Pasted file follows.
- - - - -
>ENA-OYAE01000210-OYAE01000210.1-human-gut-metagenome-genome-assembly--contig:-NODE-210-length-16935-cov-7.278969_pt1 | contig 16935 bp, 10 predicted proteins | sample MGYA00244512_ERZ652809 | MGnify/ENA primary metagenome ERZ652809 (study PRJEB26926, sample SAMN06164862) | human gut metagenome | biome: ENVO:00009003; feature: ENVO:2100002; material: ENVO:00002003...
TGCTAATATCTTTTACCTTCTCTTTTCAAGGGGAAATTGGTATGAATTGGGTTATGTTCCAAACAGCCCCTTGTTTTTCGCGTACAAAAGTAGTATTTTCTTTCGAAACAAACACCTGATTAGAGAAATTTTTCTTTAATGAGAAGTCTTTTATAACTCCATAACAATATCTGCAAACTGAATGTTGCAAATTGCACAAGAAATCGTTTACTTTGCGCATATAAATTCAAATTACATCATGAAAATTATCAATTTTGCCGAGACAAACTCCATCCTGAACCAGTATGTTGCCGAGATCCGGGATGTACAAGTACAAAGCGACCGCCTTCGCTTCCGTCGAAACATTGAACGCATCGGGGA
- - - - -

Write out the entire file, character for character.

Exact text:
>ENA-OYAE01000210-OYAE01000210.1-human-gut-metagenome-genome-assembly--contig:-NODE-210-length-16935-cov-7.278969_pt1 | contig 16935 bp, 10 predicted proteins | sample MGYA00244512_ERZ652809 | MGnify/ENA primary metagenome ERZ652809 (study PRJEB26926, sample SAMN06164862) | human gut metagenome | biome: ENVO:00009003; feature: ENVO:2100002; material: ENVO:00002003...
TGCTAATATCTTTTACCTTCTCTTTTCAAGGGGAAATTGGTATGAATTGGGTTATGTTCCAAACAGCCCCTTGTTTTTCGCGTACAAAAGTAGTATTTTCTTTCGAAACAAACACCTGATTAGAGAAATTTTTCTTTAATGAGAAGTCTTTTATAACTCCATAACAATATCTGCAAACTGAATGTTGCAAATTGCACAAGAAATCGTTTACTTTGCGCATATAAATTCAAATTACATCATGAAAATTATCAATTTTGCCGAGACAAACTCCATCCTGAACCAGTATGTTGCCGAGATCCGGGATGTACAAGTACAAAGCGACCGCCTTCGCTTCCGTCGAAACATTGAACGCATCGGGGA